Cole: Okla. Needs Help, Not Funding Battle
PHOTO: June Simson receives a hug from her neighbor while embracing her cat Sammi after she found him standing on the rubble of her destroyed home, May 21, 2013 in Moore, Okla.

(Joshua Lott/AFP/Getty Images)

Republican Rep. Tom Cole, whose district took a direct hit from a powerful tornado on Monday, said the residents of the tornado ravaged towns in Oklahoma need help, not a political battle over funding in Washington.

"Once a disaster starts, to me that's the end of a discussion. Now we need to focus on the Americans that are in a difficult spot," Cole told ABC News in an interview today. "They don't need to be watching a big political battle, they need to be sure they're getting help."

Cole is one of only two members of Oklahoma's seven-person Congressional delegation that voted in favor of a bill funding disaster aid after Superstorm Sandy, raising questions about whether they would change their stance on emergency funding in light of a tragedy in their own state.

Oklahoma's Republican Sen. Tom Coburn on Monday reiterated his opposition to funding disaster relief without first identifying corresponding budget cuts, if Congress is forced to allocate additional funds.

Cole said he believes that the $11 billion the Federal Emergency Management Fund has in its disaster relief fund should be enough to cover the rebuilding and relief efforts in Oklahoma. But he added that, like with Sandy, relief should come first.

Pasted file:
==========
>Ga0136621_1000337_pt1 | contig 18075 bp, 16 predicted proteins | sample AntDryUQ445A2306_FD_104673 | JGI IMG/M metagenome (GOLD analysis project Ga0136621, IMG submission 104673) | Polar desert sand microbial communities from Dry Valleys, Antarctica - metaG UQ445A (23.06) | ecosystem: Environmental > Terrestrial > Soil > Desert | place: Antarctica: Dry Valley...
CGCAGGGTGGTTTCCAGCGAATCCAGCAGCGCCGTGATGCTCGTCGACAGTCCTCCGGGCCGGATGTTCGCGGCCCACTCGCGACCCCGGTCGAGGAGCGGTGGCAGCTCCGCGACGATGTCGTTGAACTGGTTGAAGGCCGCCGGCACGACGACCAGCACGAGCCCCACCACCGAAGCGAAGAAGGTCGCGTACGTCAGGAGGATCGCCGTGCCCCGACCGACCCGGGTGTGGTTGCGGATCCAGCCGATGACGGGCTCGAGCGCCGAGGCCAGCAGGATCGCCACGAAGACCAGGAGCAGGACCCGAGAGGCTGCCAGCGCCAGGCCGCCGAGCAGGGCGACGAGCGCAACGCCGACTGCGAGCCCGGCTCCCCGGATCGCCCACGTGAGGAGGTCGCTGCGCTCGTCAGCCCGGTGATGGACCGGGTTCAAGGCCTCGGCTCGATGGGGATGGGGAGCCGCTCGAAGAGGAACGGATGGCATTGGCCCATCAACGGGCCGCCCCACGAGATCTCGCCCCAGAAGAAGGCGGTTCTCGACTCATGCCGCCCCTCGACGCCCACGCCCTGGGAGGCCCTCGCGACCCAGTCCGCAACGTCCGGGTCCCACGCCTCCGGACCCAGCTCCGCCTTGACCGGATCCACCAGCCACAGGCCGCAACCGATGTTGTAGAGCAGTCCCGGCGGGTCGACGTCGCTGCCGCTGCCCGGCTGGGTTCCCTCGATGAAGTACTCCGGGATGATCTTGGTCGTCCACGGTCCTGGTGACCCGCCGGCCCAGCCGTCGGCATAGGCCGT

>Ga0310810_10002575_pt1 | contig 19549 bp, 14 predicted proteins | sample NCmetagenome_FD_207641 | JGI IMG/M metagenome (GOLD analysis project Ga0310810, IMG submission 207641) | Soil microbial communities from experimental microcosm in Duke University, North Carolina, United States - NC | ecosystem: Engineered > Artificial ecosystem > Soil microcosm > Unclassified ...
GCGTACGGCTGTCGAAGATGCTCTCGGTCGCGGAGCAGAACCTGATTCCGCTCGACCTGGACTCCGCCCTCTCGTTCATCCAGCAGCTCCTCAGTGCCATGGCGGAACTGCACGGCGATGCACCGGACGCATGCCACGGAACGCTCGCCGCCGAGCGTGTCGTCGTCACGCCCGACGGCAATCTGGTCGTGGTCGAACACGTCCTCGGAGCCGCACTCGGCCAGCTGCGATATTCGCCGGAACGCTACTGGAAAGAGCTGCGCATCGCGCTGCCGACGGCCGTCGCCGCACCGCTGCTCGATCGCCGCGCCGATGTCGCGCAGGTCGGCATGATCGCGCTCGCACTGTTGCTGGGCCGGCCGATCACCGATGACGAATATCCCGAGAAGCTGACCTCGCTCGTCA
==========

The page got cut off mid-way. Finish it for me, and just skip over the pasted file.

"You have to remember in Oklahoma, in my district or any place, you're one tornado away from being Joplin [Missouri]," Cole said. "I don't begrudge other people. I know they're trying to do the right thing."

But he added that he's always felt strongly about disaster aid.

"I felt exactly the same way about [Hurricane] Katrina, and we spent as much money on Katrina as we did on Sandy, if not more," he said.

Cole spoke to ABC News from the ground in Oklahoma, where he said the federal and local response has been "swift and robust."

"The feds have been terrific. The resources have been there and the response has been excellent," said Cole, who toured the devastated region along with the other members of the state's Congressional delegation.

Cole's hometown of Moore, Okla., was nearly destroyed by the mile-wide storm. Cole said he had memories of working as a teenager at one of the local schools that was all but destroyed by the storm.

"Now you can't think about it without thinking about the horror that happened there," Cole said. "The school was the safest, calmest building in the immediate area. Everybody made the right choice, they were just in the wrong place at the wrong time.

"There's not a lot that can stand up to an F4 or an F5 [tornado]," he added.

Cole said that after speaking with President Obama on Monday night he is confident the White House and the Republican-controlled House of Representatives will do what it takes to provide assistance to his constituents.

"A Democratic president and a Republican majority leader … I think they'll do the right thing and the congressmen will follow their lead," Cole said.

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